There's controversy already in America regarding the first Obama administration detailed Defense budget plans, announced yesterday. Some are painting the plans as a cuts package, others disagree. What's clear is that the US military's top-secret (or "black") budget is now on the same level as the whole of UK defence spending - and the UK has the second biggest defence budget in the world.
According to veteran black-budget watcher and secret-plane journalist Bill Sweetman, editor of Defense Technology International, the planned black budget for fiscal year 2010 is just over $50bn. That's about £33bn at current rates, a bit less than the total UK defence budget - but only a bit. It wouldn't be inaccurate in money terms to say that one could rank the top few armed forces in the world thus:
1) Mainstream US armed forces $490bn-odd
2) UK armed forces $60bn
3) Chinese armed forces $58bn
4) French armed forces $54bn
5) "Black" US forces $50bn+
6) Japanese Self-Defence forces $44bn
And indeed there's probably more secret US military funding than this. The US government declines to disclose exactly what the CIA's budget is, but both the Agency and other non-military spooks do get money of their own. Some of this is spent on military or quasi-military activities: for example the CIA were heavily involved in development of the famous SR-71 "Blackbird" turbo-ramjet spy plane back in the Cold War, and it was sometimes flown by CIA pilots.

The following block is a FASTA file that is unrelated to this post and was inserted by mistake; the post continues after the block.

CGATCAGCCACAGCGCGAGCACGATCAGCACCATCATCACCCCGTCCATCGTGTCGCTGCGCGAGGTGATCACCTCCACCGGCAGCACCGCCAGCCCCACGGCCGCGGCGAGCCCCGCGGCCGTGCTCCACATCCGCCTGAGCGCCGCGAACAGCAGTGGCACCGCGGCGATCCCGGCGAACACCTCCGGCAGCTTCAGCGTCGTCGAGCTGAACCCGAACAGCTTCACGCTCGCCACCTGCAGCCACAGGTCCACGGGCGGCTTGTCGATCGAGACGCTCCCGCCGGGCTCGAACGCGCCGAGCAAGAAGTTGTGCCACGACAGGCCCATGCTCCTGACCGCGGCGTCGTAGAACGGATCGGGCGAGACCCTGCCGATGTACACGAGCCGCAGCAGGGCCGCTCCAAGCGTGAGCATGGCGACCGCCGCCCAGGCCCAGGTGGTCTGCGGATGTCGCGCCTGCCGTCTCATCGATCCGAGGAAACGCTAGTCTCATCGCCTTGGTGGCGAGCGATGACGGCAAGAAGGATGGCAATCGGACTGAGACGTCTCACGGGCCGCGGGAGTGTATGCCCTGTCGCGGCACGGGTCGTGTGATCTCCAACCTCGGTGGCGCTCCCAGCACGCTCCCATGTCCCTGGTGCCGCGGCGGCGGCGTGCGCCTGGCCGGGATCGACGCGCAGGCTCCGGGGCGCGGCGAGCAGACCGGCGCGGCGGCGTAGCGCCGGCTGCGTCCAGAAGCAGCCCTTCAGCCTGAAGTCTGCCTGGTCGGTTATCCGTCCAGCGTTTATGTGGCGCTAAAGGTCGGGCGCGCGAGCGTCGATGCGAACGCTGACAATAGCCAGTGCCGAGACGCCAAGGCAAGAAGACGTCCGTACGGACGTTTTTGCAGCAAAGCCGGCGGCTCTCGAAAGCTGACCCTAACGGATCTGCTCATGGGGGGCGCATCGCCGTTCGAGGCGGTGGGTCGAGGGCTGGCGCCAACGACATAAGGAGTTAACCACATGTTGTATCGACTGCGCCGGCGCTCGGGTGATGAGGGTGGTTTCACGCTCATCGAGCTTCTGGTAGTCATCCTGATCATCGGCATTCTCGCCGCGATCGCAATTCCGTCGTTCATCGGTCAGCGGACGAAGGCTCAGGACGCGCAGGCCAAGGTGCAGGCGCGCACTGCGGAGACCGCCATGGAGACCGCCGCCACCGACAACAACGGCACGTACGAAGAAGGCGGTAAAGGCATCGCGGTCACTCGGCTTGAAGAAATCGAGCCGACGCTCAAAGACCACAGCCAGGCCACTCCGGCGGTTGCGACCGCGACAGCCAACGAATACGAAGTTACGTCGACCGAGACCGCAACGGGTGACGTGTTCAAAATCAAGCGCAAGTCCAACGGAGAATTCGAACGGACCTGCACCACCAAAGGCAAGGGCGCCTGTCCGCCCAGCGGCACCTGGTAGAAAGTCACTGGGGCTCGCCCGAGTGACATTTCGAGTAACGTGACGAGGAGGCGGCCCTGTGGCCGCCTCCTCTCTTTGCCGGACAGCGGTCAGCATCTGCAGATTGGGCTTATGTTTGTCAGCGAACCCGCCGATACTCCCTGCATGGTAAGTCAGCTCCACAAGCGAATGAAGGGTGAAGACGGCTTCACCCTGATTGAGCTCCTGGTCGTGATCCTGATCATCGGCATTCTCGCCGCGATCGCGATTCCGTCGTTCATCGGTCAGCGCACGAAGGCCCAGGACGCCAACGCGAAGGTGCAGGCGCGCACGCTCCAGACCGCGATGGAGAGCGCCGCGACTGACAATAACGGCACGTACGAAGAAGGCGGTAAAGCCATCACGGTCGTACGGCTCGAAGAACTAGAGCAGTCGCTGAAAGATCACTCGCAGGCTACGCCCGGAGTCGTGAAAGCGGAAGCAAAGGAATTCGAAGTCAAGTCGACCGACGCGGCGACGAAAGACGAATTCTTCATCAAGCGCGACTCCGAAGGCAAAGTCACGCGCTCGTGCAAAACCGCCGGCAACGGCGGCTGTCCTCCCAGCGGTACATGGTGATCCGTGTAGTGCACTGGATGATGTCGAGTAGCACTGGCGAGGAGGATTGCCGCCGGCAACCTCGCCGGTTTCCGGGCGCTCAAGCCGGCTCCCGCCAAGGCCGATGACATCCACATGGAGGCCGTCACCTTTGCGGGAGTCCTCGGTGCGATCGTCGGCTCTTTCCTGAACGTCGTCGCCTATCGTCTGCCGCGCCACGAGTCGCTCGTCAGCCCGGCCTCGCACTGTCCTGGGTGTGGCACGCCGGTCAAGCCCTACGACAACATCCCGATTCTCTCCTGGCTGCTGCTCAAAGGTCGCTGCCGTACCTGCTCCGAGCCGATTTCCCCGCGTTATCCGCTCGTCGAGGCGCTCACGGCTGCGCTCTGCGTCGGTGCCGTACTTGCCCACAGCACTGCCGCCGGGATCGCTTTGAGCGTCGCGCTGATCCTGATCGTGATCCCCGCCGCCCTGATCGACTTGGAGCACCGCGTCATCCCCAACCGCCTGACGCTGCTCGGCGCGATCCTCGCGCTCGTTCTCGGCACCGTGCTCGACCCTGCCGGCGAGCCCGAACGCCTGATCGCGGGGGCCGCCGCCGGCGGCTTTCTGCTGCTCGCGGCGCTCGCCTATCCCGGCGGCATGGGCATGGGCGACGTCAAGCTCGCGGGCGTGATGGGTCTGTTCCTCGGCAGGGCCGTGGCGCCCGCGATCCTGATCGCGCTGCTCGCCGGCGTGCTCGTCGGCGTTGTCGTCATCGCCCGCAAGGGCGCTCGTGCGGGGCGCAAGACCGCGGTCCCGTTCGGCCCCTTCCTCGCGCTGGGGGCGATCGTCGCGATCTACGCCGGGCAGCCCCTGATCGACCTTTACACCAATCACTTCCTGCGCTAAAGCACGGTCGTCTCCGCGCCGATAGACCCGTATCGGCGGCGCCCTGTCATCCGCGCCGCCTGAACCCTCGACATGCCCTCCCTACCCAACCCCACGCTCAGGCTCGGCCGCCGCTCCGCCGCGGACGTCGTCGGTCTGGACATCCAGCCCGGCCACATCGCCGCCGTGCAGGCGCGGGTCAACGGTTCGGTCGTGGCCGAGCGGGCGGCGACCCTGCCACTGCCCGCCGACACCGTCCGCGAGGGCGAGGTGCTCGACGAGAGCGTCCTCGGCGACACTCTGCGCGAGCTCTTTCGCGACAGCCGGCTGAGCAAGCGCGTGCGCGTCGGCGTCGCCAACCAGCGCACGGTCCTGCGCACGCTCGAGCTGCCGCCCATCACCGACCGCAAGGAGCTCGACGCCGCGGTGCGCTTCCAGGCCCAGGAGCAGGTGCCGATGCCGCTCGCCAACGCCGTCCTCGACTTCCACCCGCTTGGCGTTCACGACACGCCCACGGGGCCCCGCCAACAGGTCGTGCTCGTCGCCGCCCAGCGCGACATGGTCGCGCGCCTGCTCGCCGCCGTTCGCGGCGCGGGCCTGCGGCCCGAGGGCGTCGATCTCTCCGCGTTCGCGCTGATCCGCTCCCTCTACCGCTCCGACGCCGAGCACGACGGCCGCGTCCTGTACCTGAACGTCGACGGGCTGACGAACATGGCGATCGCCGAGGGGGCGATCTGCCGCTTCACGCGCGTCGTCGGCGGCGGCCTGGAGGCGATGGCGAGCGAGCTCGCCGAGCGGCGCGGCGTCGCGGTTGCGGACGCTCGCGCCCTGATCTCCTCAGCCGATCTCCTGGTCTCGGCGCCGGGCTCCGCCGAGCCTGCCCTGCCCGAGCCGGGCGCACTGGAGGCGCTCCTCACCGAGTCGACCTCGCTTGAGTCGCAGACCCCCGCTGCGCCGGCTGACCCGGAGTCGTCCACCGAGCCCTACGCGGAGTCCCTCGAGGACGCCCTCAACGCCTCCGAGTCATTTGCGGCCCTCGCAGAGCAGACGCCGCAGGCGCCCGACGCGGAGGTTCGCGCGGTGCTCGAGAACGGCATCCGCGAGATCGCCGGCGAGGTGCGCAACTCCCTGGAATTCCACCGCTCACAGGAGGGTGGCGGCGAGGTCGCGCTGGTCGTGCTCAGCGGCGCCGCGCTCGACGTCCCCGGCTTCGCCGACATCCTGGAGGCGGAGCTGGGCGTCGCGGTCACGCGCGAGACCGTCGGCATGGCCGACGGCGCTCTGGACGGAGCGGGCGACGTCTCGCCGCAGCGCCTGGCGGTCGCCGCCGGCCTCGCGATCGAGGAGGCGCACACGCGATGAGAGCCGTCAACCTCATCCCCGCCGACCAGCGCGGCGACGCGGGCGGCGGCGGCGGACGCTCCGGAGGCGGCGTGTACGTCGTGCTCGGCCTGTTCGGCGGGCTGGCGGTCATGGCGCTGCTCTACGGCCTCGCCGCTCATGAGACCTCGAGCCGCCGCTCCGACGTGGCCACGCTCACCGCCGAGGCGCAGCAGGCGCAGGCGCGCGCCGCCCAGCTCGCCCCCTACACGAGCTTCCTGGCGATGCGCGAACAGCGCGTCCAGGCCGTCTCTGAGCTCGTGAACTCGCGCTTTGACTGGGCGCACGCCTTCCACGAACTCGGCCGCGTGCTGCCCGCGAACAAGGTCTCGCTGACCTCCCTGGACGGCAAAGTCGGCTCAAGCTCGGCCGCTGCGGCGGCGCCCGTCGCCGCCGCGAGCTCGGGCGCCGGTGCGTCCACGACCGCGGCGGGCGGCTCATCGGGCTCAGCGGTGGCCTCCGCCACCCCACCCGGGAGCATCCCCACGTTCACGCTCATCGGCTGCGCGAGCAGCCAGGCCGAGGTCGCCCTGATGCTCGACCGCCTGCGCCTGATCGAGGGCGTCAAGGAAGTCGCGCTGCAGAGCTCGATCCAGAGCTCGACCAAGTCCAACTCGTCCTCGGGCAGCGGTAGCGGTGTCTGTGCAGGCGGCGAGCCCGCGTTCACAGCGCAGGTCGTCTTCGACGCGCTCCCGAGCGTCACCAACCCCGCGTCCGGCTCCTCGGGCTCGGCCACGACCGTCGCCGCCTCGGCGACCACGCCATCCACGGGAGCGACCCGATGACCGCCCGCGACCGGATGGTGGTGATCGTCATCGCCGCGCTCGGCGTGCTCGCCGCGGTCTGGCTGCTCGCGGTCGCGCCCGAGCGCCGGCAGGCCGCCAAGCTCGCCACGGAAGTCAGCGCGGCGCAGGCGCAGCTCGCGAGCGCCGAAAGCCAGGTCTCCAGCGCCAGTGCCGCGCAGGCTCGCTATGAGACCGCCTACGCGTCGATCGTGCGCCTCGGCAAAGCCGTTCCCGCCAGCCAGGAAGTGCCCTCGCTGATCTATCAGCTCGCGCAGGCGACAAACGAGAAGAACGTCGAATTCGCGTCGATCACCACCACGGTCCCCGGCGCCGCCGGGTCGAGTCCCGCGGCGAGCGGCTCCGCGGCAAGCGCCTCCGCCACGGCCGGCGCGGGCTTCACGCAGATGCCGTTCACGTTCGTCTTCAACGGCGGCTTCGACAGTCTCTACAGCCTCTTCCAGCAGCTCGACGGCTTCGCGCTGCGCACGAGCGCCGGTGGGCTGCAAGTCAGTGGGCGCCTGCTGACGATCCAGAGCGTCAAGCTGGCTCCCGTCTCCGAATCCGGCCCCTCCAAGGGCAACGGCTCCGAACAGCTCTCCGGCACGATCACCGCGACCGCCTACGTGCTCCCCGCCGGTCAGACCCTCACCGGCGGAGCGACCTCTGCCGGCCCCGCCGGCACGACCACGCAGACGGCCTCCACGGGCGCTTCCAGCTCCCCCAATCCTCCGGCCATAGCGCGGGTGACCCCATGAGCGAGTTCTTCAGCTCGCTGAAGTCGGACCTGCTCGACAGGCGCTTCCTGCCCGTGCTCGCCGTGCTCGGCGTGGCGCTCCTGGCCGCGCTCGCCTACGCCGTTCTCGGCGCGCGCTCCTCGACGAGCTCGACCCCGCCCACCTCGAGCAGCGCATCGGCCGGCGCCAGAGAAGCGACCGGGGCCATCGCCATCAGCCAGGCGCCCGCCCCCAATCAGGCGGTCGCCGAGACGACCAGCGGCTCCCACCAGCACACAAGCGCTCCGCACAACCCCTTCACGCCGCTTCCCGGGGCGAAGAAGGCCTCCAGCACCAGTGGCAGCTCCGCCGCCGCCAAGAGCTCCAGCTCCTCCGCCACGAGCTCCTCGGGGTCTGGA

Likewise the CIA is known to have deployed significant numbers of armed "paramilitary" operatives on foreign soil from time to time - sometimes local mercenaries, sometimes US personnel. It's an open secret that the agency has a significant fleet of armed Predator drones which it uses to eliminate people in places like Yemen and Pakistan.
So one could probably add at least a few CIA paramilitary billions to the Defense black budget, putting the US secret forces up in the number three or even two spot. To be sure, much of the secret cash - probably a majority - is nowadays spent building and operating spy satellites, which aren't weapons in a conventional sense.
Even so, that in itself is fairly jaw-dropping. Say $20bn or $30bn for the black space programme, then - and compare that to the entire NASA budget for 2008, at just over $17bn.
However you slice it, America's secret services alone are a fairly high-ranking world power in their own right - and nobody except them (and perhaps a few politicians in Washington) has a good handle on what they're doing. ®